Sometimes, however, transmission of payment orders of the sender to the receiving bank is made pursuant to a security procedure designed to detect one or more of the errors described above. Since "security procedure" is defined by section 4A-201 as "a procedure established by agreement of a customer and a receiving bank for the purpose of * * * detecting error * * *", section 4A-205 does not apply if the receiving bank and the customer did not agree to the establishment of a procedure for detecting error. A security procedure may be designed to detect an account number that is not one to which Sender normally makes payment. In that case, the security procedure may require a special verification that payment to the stated account number was intended. In the case of dollar amounts, the security procedure may require different codes for different dollar amounts. If a $1,000,000 payment order contains a code that is inappropriate for that amount, the error in amount should be detected. In the case of duplicate orders, the security procedure may require that each payment order be identified by a number or code that applies to no other order. If the number or code of each payment order received is registered in a computer base, the receiving bank can quickly identify a duplicate order. The three cases covered by this section are essentially similar. In each, if the error is not detected, some beneficiary will receive funds that the beneficiary was not intended to receive. If this section applies, the risk of loss with respect to the error of the sender is shifted to the bank which has the burden of recovering the funds from the beneficiary. The risk of loss is shifted to the bank only if the sender proves that the error would have been detected if there had been compliance with the procedure and that the sender (or an agent under section 4A-206) complied. In the case of a duplicate order or a wrong beneficiary, the sender doesn't have to pay the order. In the case of an overpayment, the sender does not have to pay the order to the extent of the overpayment. If subsection (a)(1) applies, the position of the receiving bank is comparable to that of a receiving bank that erroneously executes a payment order as stated in section 4A-303. However, failure of the sender to timely report the error is covered by section 4A-205(b) rather than by section 4A-304 which applies only to erroneous execution under section 4A-303. A receiving bank to which the risk of loss is shifted by subsection (a)(1) or (2) is entitled to recover the amount erroneously paid to the beneficiary to the extent allowed by the law of mistake and restitution. Rights of the receiving bank against the beneficiary are similar to those of a receiving bank that erroneously executes a payment order as stated in section 4A-303. Those rights are discussed in comment 2 to section 4A-303.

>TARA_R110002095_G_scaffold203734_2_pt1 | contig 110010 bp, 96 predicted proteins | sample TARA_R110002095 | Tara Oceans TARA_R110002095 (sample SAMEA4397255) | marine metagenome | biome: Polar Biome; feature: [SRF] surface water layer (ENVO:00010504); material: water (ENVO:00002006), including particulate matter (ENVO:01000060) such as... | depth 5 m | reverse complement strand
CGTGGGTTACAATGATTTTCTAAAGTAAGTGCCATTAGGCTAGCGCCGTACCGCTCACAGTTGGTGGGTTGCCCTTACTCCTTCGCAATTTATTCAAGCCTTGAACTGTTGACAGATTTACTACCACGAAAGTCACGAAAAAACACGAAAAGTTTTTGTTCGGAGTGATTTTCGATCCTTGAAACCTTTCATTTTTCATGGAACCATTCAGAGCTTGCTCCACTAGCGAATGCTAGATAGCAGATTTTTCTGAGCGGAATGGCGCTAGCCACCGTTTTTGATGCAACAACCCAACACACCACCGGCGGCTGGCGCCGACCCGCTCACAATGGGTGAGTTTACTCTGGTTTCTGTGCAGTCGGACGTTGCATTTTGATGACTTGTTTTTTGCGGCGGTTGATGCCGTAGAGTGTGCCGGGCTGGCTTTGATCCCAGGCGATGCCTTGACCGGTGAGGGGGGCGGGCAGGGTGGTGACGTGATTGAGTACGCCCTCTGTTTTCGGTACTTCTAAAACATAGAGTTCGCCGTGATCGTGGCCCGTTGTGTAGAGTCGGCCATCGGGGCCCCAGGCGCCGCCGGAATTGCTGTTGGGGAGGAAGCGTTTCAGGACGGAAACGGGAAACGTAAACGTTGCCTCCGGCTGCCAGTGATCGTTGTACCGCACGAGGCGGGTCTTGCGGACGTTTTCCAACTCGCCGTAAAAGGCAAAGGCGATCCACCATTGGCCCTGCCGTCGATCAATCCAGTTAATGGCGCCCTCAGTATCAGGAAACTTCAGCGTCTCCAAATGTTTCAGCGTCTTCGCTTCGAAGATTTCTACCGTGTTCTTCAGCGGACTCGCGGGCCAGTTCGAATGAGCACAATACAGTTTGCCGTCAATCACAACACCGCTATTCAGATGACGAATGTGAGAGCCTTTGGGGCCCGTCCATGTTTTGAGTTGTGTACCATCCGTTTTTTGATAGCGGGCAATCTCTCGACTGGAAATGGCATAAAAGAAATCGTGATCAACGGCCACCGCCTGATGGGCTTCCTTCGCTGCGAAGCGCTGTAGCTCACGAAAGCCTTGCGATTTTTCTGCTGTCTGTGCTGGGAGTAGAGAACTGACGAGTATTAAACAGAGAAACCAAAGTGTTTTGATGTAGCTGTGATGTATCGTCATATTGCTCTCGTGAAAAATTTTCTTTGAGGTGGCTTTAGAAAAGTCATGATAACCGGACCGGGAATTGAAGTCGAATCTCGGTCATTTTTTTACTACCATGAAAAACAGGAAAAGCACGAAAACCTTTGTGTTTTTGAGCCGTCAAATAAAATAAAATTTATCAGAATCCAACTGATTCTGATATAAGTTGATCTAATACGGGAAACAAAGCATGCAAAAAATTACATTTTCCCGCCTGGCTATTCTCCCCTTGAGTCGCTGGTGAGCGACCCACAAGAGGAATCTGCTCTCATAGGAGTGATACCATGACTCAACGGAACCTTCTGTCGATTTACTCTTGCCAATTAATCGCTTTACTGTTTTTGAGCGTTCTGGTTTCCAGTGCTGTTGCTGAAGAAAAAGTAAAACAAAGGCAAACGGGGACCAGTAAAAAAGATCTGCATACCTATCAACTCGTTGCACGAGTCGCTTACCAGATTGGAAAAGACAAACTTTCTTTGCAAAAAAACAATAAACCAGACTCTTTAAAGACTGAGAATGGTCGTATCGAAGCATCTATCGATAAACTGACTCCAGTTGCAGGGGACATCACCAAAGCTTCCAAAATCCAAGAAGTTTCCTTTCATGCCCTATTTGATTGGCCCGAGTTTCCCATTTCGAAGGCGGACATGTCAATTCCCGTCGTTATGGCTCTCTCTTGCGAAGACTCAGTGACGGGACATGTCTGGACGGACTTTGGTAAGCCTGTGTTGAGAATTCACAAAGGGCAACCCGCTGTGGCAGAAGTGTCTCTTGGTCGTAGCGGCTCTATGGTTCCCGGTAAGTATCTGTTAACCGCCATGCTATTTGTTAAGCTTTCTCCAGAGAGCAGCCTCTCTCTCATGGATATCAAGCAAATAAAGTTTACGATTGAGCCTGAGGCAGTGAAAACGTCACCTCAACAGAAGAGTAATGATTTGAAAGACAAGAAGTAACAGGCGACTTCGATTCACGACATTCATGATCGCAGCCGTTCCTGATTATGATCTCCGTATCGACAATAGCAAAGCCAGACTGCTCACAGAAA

2. A security procedure established for the purpose of detecting error is not effective unless both sender and receiving bank comply with the procedure. Thus, the bank undertakes a duty of complying with the procedure for the benefit of the sender. This duty is recognized in subsection (a)(1). The loss with respect to the sender's error is shifted to the bank if the bank fails to comply with the procedure and the sender (or an agent under section 4A-206) does comply. Although the customer may have been negligent in transmitting the erroneous payment order, the loss is put on the bank on a last-clear-chance theory. A similar analysis applies to subsection (b). If the loss with respect to an error is shifted to the receiving bank and the sender is notified by the bank that the erroneous payment order was accepted, the sender has a duty to exercise ordinary care to discover the error and notify the bank of the relevant facts within a reasonable time not exceeding 90 days. If the bank can prove that the sender failed in this duty it is entitled to compensation for the loss incurred as a result of the failure. Whether the bank is entitled to recover from the sender depends upon whether the failure to give timely notice would have made any difference. If the bank could not have recovered from the beneficiary that received payment under the erroneous payment order even if timely notice had been given, the sender's failure to notify did not cause any loss of the bank.
3. Section 4A-205 is subject to variation by agreement under section 4A-501. Thus, if a receiving bank and its customer have agreed to a security procedure for detection of error, the liability of the receiving bank for failing to detect an error of the customer as provided in section 4A-205 may be varied as provided in an agreement of the bank and the customer.